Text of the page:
On May 13, 2021, the Washington State Supreme Court released its decision in Johnson v. Liquor & Cannabis Bd., 98726-2, 2021 WL 1916522 (Wash. May 13, 2021), laying down another marker in a nearly four-decade expansion of Washington’s premises liability standard as applied to business owners. It is a fundamental principle in Washington law that for a business to be liable to invitees (customers, guests, etc.) for injuries resulting from some hazard on its premises, the business must have actual or constructive notice of that hazard. A business has constructive notice of a hazard if that hazard existed for enough time and in such a way that the business or one of its employees should have become aware of it in the ordinary course of business. Historically, there have been exceptional circumstances where a business does not need to have notice of a hazard to be liable for injury to an invitee. Though previously the exception was thought to be limited to a narrow set of businesses categorized as “self-service.” The precise scope of the meaning of the term “self-service” has been a battle between sides of the bar. However, with its decision in Johnson, the Court has expanded the available exception to the notice requirement to include all cases where “the nature of the proprietor’s business and his methods of operation are such that the existence of unsafe conditions on the premises is reasonably foreseeable.”[i] In other words, if you can imagine a hazard occurring in the ordinary course of business, you’re responsible for it. The classification of a business as “self-service” is no longer part of the analysis.
The development of this exception to the notice rule can be traced back decades, and is notably rooted in the Court’s 1983 decision in Pimentel v. Roundup Co., 100 Wn.2d 39, 40, 666 P.2d 888 (1983). In Pimentel, a customer standing in front of a shelf holding paint cans was injured when a can fell onto her foot. The Court held that where the landowner operated a self-service business (i.e. customers help themselves to cans of paint), and the hazard is expected in the ordinary operation of that business (i.e. that cans might fall off shelves), a plaintiff did not need to show that the business had actual or constructive notice of the responsible hazard (i.e. a can hanging over the edge of the shelf) for the business to be responsible. This created a clear but narrow exception to the notice requirement through the reasoning that self-service businesses financially benefit from turning over aspects of their business operation to customers, and are therefore well-suited to anticipate and prevent the risks inherent in those aspects of the business.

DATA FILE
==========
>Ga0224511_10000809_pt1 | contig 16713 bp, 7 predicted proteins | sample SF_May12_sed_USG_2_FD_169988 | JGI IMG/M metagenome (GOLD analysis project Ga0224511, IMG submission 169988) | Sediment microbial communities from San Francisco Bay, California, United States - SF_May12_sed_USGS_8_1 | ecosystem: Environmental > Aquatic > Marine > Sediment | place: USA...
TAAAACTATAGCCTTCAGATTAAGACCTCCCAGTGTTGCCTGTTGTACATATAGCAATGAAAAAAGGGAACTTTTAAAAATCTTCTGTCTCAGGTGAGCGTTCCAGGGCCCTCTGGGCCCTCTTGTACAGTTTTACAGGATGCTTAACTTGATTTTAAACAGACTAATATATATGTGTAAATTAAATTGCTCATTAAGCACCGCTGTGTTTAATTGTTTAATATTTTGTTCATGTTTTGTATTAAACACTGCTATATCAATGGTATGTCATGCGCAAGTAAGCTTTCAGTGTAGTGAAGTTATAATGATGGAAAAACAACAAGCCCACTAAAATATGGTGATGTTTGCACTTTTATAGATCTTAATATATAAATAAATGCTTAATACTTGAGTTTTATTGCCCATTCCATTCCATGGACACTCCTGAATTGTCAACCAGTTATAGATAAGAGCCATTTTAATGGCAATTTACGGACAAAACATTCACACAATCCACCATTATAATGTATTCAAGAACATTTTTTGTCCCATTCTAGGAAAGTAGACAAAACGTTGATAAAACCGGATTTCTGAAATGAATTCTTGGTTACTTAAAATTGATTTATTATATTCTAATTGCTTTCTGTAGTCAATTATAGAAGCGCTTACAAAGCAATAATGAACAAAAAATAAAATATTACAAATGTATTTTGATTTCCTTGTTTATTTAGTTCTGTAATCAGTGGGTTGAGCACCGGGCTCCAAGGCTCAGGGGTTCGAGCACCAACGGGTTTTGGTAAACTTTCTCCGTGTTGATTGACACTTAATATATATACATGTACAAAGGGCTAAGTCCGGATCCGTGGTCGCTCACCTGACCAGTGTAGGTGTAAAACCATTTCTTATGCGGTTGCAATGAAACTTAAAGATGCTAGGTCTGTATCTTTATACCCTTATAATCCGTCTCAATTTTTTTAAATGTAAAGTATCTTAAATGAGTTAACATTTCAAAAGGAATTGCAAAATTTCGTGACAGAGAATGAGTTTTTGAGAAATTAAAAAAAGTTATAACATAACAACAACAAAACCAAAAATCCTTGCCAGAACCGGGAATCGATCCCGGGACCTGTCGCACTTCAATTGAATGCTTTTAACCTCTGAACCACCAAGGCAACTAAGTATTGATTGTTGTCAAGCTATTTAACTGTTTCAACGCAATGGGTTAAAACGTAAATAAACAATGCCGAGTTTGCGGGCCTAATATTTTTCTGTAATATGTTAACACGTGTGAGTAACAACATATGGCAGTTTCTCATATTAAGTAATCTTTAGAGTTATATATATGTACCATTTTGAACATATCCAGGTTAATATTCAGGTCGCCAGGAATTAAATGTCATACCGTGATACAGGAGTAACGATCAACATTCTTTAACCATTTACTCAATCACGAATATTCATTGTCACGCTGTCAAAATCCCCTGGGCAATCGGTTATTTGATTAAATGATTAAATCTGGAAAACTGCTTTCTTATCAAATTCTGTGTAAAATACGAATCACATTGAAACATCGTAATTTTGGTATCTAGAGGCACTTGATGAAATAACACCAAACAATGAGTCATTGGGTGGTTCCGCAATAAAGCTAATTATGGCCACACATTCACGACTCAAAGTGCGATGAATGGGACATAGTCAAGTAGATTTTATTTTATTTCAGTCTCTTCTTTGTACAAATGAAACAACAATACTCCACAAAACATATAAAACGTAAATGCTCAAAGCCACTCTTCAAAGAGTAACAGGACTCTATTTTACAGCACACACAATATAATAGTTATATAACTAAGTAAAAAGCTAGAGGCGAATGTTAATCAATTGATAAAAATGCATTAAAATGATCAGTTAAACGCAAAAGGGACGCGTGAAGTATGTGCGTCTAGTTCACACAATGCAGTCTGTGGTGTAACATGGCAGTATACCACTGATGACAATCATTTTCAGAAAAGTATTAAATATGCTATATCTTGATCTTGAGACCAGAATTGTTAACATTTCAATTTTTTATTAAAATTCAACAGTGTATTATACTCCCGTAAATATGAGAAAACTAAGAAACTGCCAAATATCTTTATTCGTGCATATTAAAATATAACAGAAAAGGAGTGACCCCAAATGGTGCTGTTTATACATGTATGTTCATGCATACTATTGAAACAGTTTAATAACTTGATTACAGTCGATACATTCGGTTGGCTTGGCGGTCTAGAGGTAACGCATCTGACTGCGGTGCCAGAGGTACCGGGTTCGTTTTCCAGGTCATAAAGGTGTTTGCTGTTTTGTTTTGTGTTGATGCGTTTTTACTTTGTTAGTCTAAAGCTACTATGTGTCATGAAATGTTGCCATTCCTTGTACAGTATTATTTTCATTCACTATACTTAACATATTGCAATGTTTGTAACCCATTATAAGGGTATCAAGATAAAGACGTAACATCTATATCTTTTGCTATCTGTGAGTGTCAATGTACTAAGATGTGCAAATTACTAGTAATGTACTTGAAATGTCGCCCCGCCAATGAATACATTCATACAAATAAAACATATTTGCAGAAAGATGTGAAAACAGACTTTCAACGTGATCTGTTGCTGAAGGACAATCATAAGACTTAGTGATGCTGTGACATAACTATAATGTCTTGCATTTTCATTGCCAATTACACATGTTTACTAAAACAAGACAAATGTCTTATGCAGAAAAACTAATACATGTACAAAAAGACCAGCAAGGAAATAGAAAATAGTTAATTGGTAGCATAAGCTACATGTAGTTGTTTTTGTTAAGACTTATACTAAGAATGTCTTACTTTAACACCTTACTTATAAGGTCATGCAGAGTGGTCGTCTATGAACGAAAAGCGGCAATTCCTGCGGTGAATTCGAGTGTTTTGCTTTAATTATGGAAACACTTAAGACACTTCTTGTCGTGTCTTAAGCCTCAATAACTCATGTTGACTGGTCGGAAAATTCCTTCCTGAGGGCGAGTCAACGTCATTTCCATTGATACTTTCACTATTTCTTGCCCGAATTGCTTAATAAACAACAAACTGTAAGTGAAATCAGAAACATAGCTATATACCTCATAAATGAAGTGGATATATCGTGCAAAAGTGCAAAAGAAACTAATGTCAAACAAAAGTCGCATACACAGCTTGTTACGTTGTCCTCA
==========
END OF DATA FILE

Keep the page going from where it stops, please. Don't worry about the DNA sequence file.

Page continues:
Following Pimentel, the Court published a number of decisions that cleared the way to expand the narrow constraints of the exception. In Ingersoll v. DeBartolo, Inc., 123 Wn.2d 649, 653, 869 P.2d 1014 (1994), the plaintiff slipped and fell while walking through a common area of the Tacoma Mall and claimed the Pimentel exception applied. The Court did not push back on the assertion that the Mall’s common area constituted a “self-service” area, noting that the key to the Pimentel exception was not whether the hazardous area was literally “self-service,” but rather whether “the nature of the proprietor’s business and his methods of operation are such that the existence of unsafe conditions on the premises is reasonably foreseeable.”[ii] While the Court pushed back on the plaintiff’s claims for other reasons (the plaintiff failed to show that slipping and falling was a foreseeable risk in the nature of the Mall’s operations), it still articulated a rationale for expansion of the notice requirement.